Most retailers’ perceptions o their customers are incomplete. Theyrely on such rudimentary demo-graphic data as loyalty cards andbasket analysis, ad hoc qualitativeassessments or generalized second-
 
3
Outlook 2011
Number 3
Retailers can learn about their cus-tomers not only through their ownresearch but also by tapping into thewealth o knowledge that their suppli-ers possess. As vendors, or the mostpart, o other people’s brands, retail-ers have had ew reasons to make thehety investments in R&D or xedassets that sustain both the superior strategic planning and superior inno- vation capabilities o consumer prod-ucts players. But by collaborating withmanuacturers, they can gain accessto these players’ broad, cross-categorycustomer insights—and vice versa.Indeed, both parties can benetrom shared insights. One largeretail drug chain, or example, hasused a third-party tool that developsa 360-degree, multichannel view o its customers by integrating online,mobile and in-store data.By sharing consumer data witha manuacturer, this retailer hasilluminated opportunities to createproducts that more perectly meetconsumer needs. And together withone o its suppliers, the companyhas developed a testing approachto ensure it gets products right be-ore distributing them.Collaboration can be an especiallyattractive option i a strategic gap inthe marketplace has been identiedbut the retailer is unsure about howbest to ll it. This could meanpushing a private-label option, or example, or deciding to rely onnational brands (see sidebar, page 4).ary market research—not enough todevelop the holistic customer viewthey need to create highly relevantoerings. But by supplementing their point-o-sale data with primary re-search and predictive analytics, theywould be able to segment customersinto more robust behavioral proles,incorporating not only today’s corecustomer base but also the shopperswho will drive tomorrow’s growth.Consider one large airline, whichhas leveraged analytics to optimizemarketing campaigns, reduce churnand build richer dialogs with keycustomers.The company’s satisaction surveys,or instance, solicit customer eedback on such critical issues ason-time departures and the lengtho check-in lines, as well as perspec-tives on in-fight entertainmentand service.The surveys have helped the compa-ny’s strategy team determine just howand where to innovate the customer experience. And not only or thosewith rst-class tickets—thanks to itsintense customer ocus, the companywas one o the rst airlines to recog-nize that passengers in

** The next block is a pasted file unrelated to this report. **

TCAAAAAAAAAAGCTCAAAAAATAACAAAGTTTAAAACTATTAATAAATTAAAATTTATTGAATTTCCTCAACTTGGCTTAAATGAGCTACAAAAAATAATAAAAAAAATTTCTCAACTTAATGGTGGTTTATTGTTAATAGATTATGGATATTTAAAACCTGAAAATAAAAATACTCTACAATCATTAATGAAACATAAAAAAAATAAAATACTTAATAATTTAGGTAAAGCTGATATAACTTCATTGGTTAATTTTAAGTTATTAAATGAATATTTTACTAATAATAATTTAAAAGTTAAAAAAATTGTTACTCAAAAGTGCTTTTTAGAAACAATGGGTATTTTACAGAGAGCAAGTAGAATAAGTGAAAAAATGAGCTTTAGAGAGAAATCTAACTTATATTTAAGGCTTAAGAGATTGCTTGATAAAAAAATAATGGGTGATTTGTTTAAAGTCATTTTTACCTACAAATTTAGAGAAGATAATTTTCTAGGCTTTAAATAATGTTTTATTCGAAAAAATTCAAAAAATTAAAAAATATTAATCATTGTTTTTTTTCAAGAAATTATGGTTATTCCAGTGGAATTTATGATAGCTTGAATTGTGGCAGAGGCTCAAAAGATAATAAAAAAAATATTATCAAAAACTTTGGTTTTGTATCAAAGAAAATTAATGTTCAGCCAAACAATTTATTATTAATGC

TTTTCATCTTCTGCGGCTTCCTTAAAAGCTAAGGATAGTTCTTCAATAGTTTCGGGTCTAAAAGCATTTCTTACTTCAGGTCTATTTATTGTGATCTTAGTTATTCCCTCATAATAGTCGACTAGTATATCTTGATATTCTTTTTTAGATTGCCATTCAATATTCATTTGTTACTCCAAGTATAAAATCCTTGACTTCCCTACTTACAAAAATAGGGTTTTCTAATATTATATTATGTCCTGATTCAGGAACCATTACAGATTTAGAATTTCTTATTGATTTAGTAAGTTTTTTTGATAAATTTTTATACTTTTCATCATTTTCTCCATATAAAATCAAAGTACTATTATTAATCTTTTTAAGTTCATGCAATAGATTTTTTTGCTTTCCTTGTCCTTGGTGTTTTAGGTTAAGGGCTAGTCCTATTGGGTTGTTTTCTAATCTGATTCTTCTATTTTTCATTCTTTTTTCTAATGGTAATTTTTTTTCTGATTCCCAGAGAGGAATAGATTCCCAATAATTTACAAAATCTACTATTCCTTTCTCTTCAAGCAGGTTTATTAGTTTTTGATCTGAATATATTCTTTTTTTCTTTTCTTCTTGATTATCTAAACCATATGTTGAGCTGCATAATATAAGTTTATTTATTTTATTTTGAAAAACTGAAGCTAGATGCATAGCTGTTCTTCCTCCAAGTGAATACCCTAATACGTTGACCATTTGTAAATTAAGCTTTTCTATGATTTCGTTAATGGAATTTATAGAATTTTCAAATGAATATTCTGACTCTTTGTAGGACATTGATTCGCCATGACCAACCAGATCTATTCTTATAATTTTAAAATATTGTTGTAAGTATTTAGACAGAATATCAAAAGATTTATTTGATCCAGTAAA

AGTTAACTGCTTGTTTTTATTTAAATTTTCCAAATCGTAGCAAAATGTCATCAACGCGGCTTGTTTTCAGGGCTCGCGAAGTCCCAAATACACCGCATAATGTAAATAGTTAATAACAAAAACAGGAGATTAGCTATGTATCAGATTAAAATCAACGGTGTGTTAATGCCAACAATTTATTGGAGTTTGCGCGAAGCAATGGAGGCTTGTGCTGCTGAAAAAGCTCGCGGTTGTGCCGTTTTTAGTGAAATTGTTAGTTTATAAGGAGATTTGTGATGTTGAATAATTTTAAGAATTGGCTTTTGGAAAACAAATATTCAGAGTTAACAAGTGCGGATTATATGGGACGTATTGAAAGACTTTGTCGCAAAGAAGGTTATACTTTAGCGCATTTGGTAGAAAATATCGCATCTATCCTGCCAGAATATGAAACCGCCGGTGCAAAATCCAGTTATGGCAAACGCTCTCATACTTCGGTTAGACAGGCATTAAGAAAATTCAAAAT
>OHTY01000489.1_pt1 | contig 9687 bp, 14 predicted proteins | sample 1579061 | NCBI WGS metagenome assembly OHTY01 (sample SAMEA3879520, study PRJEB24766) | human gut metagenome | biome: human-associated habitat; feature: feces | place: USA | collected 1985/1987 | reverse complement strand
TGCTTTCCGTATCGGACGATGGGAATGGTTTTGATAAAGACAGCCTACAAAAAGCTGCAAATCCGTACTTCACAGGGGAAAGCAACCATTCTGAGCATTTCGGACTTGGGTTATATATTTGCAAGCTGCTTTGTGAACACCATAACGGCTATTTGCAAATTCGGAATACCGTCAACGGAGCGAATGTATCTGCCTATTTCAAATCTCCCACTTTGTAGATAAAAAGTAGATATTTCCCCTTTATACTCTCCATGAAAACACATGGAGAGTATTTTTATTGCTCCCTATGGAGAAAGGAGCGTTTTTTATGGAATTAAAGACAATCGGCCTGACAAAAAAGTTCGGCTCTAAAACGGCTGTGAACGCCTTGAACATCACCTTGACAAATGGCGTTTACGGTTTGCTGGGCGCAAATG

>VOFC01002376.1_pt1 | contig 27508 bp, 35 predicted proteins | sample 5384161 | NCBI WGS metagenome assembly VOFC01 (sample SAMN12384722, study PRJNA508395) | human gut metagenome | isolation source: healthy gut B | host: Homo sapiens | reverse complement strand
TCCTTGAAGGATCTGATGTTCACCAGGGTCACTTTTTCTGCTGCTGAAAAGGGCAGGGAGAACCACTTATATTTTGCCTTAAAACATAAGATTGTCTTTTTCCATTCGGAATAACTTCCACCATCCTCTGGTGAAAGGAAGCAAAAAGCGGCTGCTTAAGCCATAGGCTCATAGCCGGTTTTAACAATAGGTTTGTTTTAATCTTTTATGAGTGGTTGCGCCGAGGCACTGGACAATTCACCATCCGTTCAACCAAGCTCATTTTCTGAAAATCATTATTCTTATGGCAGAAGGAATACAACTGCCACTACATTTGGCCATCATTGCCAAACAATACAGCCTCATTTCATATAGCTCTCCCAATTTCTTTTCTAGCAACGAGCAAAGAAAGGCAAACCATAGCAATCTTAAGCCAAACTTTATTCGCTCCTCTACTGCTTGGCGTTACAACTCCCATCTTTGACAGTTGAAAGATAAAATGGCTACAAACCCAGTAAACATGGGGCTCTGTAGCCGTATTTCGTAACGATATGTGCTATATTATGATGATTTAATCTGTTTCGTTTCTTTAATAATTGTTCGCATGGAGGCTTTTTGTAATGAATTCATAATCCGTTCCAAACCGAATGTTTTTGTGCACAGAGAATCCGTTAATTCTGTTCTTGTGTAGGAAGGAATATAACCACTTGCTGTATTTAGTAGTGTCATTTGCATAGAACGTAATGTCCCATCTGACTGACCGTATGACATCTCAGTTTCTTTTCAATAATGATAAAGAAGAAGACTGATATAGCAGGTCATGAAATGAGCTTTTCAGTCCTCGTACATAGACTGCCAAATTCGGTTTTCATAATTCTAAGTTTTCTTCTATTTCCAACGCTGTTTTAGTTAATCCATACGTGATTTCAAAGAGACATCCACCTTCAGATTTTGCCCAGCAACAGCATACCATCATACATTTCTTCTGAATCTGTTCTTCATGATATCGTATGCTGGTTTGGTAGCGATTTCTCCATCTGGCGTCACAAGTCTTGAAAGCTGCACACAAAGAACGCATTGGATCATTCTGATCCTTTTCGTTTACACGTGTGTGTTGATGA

all
classesappreciate a little pampering. Bybeing an early adopter o personalTVs or every seat, as well as allow-ing passengers to use onboard SMSmessaging and personal electronicdevices with a “sae fight” mode,the company developed deep cus-tomer loyalty.
2. How can we earn the trust andloyalty of consumers by makingtheir lives easier?
they can help relieve the pressuresand rictions o everyday lie havegained signicant competitiveadvantage. PetSmart, or example,Today’s customers place a high value on oerings that make their lives easier. And retailers thatleverage analytics to discover how